Tuesday 23 November 2010, 4.15 pm Larkin Building, L201, Hull Campus Dr Julie Brown. Royal Holloway, London

Brass masterclass for Hull students. Observers welcome. Further information For further details of all music lectures and events, call 01482 462045 or email tickets@hull.ac.uk.

Film, Music, Narrativity: A Royal Musical Association Study Day Saturday 4 December 2010 Larkin Building, L201, Hull Campus, 9 am to 6 pm This forum seeks to enhance the debate around questions of narrativity, musical referencing and participation in narrativity and narrative-formation in film. Changes of film aesthetics, cultural preferences and cliches may interfere with the way music figures in the construction of film narratives, and the scope of these interferences opens a wide-ranging field. This forum examines music in films of all genres and periods. Keynote speaker: Dr Julie Brown, Royal Holloway, London Registration £10 (members of the Department of Drama and Music, University of Hull, are entitled to free entrance). Registration forms can be downloaded from www.rma.ac.uk. Sponsored by the Royal Musical Association. Further information: Dr Alexander Binns, a.binns@hull.ac.uk

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Peter Thompson Lecture

Thursday 28 October 2010 Derwent Building, Hull University Business School, Hull Campus, 6 pm Dr Helmut Sohmen, chairman of the shipping industry heavyweight BW Group Ltd, will share his vast professional experience and discuss the increased involvement of government in the maritime industry. In its fourth consecutive year, this prestigious public lecture is held in recognition of the generosity of Dr Peter Thompson, OBE, JP, in endowing a chair in the Business School, which is currently held by Professor David Menachof. Further information Ian Calvert, i.calvert@hull.ac.uk, 01482 463183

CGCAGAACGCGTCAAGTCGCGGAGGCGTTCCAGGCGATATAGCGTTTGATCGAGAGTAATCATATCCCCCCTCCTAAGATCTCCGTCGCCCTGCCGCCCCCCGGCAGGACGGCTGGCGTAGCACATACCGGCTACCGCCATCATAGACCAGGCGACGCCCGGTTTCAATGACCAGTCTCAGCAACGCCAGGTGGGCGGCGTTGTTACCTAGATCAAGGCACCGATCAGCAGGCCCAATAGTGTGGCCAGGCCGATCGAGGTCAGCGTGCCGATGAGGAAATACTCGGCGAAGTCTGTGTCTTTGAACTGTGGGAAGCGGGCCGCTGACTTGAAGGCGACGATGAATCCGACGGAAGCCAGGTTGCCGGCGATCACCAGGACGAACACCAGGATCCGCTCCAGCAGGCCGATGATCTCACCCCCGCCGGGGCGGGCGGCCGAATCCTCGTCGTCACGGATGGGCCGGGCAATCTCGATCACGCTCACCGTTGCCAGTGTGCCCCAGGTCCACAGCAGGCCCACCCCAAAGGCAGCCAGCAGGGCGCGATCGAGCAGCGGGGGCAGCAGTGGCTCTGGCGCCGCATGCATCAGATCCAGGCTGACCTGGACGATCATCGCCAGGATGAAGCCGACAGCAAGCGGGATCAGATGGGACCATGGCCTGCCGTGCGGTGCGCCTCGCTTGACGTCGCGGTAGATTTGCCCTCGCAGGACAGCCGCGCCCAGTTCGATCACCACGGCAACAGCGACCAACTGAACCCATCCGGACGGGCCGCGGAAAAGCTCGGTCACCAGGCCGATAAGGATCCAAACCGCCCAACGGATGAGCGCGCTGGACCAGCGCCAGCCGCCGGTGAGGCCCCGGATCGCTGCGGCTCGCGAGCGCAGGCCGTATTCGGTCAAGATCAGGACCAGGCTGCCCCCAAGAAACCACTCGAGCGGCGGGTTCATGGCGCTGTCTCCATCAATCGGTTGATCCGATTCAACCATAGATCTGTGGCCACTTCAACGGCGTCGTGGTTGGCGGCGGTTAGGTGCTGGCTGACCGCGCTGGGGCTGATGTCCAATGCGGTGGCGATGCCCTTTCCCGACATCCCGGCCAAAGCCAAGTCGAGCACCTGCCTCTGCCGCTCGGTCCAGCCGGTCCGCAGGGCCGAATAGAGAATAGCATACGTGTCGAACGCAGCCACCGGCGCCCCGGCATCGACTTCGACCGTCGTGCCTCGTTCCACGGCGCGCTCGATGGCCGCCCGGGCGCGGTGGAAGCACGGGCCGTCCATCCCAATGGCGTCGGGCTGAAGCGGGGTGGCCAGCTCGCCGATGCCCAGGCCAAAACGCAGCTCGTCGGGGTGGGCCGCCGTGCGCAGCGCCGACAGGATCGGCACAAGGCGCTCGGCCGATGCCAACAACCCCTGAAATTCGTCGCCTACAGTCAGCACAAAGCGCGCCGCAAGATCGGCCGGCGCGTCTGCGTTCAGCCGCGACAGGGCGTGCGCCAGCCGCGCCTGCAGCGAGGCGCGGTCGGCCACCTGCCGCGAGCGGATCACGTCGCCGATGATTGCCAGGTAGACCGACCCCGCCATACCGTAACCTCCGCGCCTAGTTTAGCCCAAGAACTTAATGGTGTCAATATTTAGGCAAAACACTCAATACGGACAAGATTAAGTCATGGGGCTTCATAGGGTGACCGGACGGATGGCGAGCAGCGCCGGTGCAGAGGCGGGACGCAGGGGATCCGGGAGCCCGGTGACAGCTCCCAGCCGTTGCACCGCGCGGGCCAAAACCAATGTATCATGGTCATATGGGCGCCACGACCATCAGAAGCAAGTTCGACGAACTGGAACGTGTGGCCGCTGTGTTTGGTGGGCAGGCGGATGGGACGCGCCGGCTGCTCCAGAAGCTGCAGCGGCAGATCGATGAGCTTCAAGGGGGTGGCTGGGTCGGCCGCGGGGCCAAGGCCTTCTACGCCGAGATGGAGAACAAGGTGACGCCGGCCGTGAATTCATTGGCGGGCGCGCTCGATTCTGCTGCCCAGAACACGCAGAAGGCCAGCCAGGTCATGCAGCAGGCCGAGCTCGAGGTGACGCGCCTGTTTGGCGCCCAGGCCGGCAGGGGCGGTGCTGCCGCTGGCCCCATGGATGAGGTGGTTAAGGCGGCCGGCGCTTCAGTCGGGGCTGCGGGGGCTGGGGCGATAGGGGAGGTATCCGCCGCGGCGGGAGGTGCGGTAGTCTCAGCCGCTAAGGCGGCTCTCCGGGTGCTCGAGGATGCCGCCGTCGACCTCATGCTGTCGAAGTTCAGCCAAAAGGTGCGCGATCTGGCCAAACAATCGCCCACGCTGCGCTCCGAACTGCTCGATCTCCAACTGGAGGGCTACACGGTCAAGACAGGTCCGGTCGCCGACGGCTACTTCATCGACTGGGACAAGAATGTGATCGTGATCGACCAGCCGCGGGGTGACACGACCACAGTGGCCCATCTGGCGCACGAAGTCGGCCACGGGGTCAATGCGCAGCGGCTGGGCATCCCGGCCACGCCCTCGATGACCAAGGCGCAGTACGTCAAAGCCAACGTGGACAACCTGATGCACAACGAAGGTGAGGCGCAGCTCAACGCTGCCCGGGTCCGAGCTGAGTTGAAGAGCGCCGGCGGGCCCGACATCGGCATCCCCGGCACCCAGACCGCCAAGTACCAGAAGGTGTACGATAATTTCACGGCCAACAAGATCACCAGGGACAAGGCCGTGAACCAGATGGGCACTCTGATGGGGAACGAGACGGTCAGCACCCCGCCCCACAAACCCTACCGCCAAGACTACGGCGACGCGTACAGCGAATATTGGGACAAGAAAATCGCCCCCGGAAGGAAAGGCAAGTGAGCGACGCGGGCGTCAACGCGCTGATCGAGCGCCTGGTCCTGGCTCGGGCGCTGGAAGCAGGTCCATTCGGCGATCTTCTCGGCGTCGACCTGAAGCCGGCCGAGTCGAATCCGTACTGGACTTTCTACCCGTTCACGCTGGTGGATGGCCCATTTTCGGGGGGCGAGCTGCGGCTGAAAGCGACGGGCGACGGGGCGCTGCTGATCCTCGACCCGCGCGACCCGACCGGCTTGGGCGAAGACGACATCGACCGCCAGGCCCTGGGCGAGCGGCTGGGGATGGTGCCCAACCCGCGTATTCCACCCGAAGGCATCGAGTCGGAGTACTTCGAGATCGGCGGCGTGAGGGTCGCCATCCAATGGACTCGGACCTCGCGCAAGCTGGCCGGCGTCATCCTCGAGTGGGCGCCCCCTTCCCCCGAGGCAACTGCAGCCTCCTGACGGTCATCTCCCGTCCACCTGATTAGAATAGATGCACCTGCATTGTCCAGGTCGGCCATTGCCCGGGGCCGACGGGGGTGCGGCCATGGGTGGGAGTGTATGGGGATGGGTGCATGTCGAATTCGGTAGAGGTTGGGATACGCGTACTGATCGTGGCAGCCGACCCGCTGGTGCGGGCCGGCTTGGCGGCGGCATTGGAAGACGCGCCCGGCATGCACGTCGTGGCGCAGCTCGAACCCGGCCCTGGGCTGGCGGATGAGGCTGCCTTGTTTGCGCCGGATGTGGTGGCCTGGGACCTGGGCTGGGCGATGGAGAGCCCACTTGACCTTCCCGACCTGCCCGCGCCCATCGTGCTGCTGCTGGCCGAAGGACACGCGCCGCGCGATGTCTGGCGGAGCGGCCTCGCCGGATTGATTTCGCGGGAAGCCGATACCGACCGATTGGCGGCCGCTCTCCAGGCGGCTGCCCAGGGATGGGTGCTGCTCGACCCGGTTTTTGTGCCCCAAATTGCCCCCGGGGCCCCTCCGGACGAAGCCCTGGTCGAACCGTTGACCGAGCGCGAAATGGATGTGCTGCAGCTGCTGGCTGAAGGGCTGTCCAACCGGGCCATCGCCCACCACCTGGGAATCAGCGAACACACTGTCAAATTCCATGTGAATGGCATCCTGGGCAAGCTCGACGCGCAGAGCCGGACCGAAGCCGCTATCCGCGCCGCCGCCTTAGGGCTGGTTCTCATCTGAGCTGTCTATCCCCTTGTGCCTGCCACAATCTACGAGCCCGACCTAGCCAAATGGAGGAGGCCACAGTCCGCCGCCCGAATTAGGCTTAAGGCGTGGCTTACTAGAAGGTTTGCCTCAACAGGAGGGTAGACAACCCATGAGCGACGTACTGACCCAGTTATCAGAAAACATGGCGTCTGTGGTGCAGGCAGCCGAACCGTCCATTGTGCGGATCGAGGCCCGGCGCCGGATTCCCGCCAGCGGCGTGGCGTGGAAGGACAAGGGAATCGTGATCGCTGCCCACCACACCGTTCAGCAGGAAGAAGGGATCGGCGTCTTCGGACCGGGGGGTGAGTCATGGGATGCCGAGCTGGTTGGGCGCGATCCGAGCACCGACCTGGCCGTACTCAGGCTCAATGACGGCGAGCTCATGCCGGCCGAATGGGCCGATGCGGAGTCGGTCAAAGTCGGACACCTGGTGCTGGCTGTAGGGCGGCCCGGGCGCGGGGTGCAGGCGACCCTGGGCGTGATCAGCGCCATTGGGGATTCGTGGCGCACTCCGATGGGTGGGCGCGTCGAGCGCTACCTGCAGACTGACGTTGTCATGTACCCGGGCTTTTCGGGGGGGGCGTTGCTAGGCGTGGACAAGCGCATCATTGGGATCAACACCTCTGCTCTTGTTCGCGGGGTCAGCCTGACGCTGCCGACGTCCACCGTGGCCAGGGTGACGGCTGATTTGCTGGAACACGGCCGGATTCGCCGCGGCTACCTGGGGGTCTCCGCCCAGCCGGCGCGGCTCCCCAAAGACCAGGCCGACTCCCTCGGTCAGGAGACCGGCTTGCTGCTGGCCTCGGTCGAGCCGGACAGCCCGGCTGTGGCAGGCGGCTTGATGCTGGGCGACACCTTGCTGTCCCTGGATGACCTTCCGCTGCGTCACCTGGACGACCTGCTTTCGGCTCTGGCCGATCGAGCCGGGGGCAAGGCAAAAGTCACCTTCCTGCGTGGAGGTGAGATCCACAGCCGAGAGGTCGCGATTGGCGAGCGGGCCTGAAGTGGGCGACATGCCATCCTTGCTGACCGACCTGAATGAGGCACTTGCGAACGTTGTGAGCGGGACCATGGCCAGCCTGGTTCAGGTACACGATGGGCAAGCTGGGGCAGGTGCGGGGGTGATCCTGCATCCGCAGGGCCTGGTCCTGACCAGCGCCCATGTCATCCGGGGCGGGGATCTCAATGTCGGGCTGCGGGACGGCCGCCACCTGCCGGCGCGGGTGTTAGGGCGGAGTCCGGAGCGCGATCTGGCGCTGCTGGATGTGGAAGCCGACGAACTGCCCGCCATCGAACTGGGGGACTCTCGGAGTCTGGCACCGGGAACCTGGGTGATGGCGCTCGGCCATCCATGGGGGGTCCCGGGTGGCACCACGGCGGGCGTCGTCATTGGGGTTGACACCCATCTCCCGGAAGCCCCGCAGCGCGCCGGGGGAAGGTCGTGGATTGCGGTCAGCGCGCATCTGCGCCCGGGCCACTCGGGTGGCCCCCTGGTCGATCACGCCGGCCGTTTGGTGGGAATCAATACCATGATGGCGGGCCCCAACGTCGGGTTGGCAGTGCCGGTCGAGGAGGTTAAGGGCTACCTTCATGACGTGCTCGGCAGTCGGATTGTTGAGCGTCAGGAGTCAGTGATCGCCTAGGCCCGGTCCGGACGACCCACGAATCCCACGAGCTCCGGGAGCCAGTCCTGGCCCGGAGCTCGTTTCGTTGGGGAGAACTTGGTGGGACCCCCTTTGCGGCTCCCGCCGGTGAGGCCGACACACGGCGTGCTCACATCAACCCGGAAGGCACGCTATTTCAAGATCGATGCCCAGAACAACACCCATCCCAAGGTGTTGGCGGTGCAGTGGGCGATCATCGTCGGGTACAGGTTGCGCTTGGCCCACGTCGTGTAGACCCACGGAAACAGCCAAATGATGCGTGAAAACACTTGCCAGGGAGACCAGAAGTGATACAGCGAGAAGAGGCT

Molecules and Nanostructures for Solar Energy Conversion Wednesday 3 November 2010 Lecture Theatre A, Department of Chemistry, Hull Campus, 4.15 pm Professor James Durrant, Professor of Photochemistry, Imperial College London Professor Durrant’s research is focused on solar energy conversion by nanostructured and molecular materials – harnessing solar energy to produce either electricity (photovoltaics) or molecular fuels (e.g hydrogen). For his pioneering work, he was awarded the Royal Society of Chemistry’s Environmental Prize in 2009.

Rolo Riddle and Other Chocolate Challenges Wednesday 17 November 2010 Lecture Theatre A, Department of Chemistry, Hull Campus, 4.15 pm Dr Stephen Beckett, Visiting Professor, Department of Physical Sciences, University of Hull

Physical Sciences seminars

Shipping and Governments: An Uneasy Partnership

Dr Beckett was involved in research and factory production at Rowntree and subsequently Nestlé. Up to his retirement from there in 2006, he was responsible for university and other outside collaborations. He has edited Industrial Chocolate Manufacture and Use and Physico-Chemical Aspects of Food Processing. As well as numerous articles and patents, he is the author of The Science of Chocolate, which was published by the Royal Society of Chemistry (2nd edition, 2008). More recently he took on the role of Managing Director of Sporomex, a University of Hull spinout company dealing with micro-encapsulation. In 2009 he became a Fellow of the Royal Society of Chemistry and joined our Department of Physical Sciences as a visiting professor. Further information Dr Nicole Pamme, n.pamme@hull.ac.uk, 01482 465027

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St John’s College Lecture